Book Reviews

Book review: Swindled.

Bee Wilson, a British food writer has rendered invaluable service to all of us with this well-researched book. She explains in great detail how English grocers and food manufacturers were defrauding the public up to be beginning of the 19th century, until a transplanted German scientist began to expose them. She actually divides British food manufacturing into two distinct periods – before Accum (the German scientist) up to 1820 and after Accum. Still, after 1820 fraud continued, but to a much lesser extent. She also explores in depth American food manufacturing, and how some companies exploited and still do, the unsuspecting consumer by outright mislabelling foodstuffs.

Even today, food fraud continues with some staples namely rice – Basmati rice. Most people know, or at least have heard that Basmati rice is either from India or Pakistan. It tastes and smells much better than regular long-grain rice.

Yet a scientific research conducted by M. Woolfe Ph.D., then working at the British Ministry of Agriculture, Fisheries and Food) established that out pf 363 Basmati rice samples gathered in the United Kingdom, only 54 per cent were pure. The rest were blended with much less expensive rice and passed on as the authentic product at more than double the price of regular rice.

But there is more. Bread has been tampered with since the very beginning of baking.

Most of the time the flour has been blended with that of inferior grade – often wheat flour with corn or rye or both. Even more frequently, the weight is less than stated on the package.

Bee Wilson also writes extensively about “free-range chicken” and farmed salmon pointing out how these “plants” actually raise these animals and at what cost to the environment and taste. Coffee is also a subject that is dealt with in great detail – if a reader follows the advice; the price of the book pays itself in a few weeks.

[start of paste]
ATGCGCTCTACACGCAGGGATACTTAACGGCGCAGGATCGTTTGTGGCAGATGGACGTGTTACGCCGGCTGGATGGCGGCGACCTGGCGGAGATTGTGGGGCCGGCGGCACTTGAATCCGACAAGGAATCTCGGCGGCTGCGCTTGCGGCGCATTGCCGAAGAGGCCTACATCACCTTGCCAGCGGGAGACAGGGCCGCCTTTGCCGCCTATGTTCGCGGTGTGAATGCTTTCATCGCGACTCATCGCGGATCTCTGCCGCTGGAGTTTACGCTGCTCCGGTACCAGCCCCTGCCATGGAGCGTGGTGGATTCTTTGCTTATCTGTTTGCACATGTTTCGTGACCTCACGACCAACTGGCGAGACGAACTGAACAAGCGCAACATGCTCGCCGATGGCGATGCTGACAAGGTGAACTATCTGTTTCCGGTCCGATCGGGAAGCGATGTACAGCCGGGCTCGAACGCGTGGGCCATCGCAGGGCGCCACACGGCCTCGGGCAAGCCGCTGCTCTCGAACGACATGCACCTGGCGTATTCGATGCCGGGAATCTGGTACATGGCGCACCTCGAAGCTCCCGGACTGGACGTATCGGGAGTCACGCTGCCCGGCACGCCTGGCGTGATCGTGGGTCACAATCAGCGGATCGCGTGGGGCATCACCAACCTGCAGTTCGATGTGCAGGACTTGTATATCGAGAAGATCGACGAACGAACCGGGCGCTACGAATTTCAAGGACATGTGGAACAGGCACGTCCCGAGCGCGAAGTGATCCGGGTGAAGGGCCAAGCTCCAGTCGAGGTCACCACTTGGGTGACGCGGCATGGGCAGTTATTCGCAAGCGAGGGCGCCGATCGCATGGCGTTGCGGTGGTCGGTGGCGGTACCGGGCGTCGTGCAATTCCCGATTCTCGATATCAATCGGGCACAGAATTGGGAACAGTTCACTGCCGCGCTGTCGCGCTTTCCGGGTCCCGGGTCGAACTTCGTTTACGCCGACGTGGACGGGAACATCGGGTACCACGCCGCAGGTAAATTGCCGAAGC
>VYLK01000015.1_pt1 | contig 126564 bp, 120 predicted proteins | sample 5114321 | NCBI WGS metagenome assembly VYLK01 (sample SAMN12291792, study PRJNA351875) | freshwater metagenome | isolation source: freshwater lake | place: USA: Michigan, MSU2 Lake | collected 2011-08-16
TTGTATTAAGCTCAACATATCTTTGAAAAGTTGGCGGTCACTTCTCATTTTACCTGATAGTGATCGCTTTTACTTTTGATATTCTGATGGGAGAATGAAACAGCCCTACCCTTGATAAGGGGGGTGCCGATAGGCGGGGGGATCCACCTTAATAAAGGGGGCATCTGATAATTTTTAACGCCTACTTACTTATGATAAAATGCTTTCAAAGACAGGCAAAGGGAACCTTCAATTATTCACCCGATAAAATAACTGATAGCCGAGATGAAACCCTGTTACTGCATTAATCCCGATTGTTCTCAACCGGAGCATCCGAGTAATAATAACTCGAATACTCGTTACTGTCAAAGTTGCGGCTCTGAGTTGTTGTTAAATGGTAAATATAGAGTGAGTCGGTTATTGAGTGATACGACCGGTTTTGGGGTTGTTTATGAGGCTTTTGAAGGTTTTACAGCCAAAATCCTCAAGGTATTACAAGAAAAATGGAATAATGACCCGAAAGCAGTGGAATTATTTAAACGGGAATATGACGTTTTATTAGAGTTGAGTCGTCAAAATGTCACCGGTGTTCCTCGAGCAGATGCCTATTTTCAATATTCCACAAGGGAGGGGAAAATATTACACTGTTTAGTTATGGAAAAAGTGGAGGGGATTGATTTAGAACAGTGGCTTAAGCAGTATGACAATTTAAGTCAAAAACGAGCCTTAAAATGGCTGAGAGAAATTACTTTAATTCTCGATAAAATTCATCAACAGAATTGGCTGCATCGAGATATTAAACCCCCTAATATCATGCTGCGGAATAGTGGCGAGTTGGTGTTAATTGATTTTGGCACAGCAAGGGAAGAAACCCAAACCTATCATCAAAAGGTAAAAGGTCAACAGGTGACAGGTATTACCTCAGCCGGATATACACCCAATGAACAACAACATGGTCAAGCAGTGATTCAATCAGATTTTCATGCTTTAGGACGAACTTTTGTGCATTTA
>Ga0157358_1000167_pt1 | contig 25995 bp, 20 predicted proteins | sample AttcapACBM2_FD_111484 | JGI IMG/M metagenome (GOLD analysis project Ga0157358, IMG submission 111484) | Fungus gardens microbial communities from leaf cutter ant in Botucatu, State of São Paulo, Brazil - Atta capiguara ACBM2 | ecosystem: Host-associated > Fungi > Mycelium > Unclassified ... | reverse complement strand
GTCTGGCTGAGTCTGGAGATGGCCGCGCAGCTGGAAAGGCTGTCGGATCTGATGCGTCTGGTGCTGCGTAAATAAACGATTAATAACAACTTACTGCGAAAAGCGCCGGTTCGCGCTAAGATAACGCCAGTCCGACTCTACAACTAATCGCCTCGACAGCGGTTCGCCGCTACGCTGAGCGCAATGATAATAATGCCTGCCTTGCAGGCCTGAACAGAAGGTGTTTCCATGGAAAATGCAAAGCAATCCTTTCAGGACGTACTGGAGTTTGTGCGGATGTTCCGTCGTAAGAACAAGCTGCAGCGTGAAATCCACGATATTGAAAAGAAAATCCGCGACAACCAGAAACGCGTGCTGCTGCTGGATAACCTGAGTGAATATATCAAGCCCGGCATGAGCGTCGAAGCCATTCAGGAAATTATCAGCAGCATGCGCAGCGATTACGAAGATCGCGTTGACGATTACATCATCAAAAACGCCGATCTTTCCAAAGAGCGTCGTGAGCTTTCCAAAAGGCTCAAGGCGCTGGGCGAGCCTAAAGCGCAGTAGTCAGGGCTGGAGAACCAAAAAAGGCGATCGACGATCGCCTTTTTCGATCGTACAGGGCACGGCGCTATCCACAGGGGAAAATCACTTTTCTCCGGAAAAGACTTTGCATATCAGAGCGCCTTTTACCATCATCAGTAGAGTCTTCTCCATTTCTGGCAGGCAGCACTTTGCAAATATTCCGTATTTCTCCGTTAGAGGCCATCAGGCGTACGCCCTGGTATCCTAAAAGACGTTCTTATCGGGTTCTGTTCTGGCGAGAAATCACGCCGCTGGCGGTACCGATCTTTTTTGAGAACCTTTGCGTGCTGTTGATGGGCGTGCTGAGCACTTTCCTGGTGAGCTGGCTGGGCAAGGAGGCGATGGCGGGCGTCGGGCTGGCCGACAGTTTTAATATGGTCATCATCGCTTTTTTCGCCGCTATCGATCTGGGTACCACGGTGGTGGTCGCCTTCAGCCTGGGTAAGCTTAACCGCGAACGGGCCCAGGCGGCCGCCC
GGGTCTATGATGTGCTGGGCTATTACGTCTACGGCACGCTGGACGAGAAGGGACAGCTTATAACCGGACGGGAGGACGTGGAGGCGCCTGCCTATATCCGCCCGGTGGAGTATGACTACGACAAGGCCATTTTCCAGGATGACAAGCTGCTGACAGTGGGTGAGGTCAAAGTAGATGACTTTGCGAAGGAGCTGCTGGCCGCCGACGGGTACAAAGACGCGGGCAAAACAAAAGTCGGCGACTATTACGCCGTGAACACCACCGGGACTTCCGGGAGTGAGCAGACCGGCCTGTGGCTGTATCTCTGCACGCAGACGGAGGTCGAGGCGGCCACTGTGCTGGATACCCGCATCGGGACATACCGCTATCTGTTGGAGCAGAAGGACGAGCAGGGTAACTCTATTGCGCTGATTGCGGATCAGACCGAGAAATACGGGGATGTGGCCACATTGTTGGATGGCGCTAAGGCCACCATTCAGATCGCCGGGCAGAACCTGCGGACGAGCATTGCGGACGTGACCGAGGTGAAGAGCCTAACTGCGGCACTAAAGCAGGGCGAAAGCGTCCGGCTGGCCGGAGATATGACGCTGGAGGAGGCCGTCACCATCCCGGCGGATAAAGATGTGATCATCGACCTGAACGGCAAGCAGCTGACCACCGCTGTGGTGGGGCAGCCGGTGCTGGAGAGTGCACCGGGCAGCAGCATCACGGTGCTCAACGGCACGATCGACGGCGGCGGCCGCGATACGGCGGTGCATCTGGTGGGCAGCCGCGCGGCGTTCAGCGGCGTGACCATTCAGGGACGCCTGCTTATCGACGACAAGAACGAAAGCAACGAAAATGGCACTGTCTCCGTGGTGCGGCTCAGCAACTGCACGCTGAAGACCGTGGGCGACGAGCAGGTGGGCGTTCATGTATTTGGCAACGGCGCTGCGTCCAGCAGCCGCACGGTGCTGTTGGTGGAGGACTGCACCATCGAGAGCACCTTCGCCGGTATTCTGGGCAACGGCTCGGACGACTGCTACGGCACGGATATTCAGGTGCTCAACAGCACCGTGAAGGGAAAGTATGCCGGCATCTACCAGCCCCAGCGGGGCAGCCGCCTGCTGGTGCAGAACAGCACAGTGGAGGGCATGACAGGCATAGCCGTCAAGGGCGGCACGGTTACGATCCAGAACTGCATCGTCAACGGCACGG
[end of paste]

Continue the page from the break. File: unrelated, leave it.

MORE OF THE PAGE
Today, more than ever before, food products are recalled in the U.S.A. and Canada. These recalls are the result of poor and/or greedy managers trying to maximize profits at the expense of public health. They get way with it until the public displays an outrage due to a death or media exposure. Government agencies cannot control “plants” as thoroughly as before. They are short staffed due cost cutting measures.

Whereas previously meat inspectors were on the killing floor in abattoirs inspecting carcasses, today they spend most of their time in offices filling out forms to report “plant” activity and statistics.

Much of what grocers, fishmongers, meat packers, and butchers get away with can be attributed to general public’s ignorance of food, and the gullible attitude towards attractively packaged or presented merchandise. She believes, rightly so, that should food-savvy consumers ask relevant questions, merchants wills top fraudulent practices to a large extent.

Surprisingly, there is no effort on the part of governments to increase food inspections, which proves once again the old Roman dictum CAVEAT EMPTOR.

Buy this book and read it not once, but twice, and refer to it from time to time!

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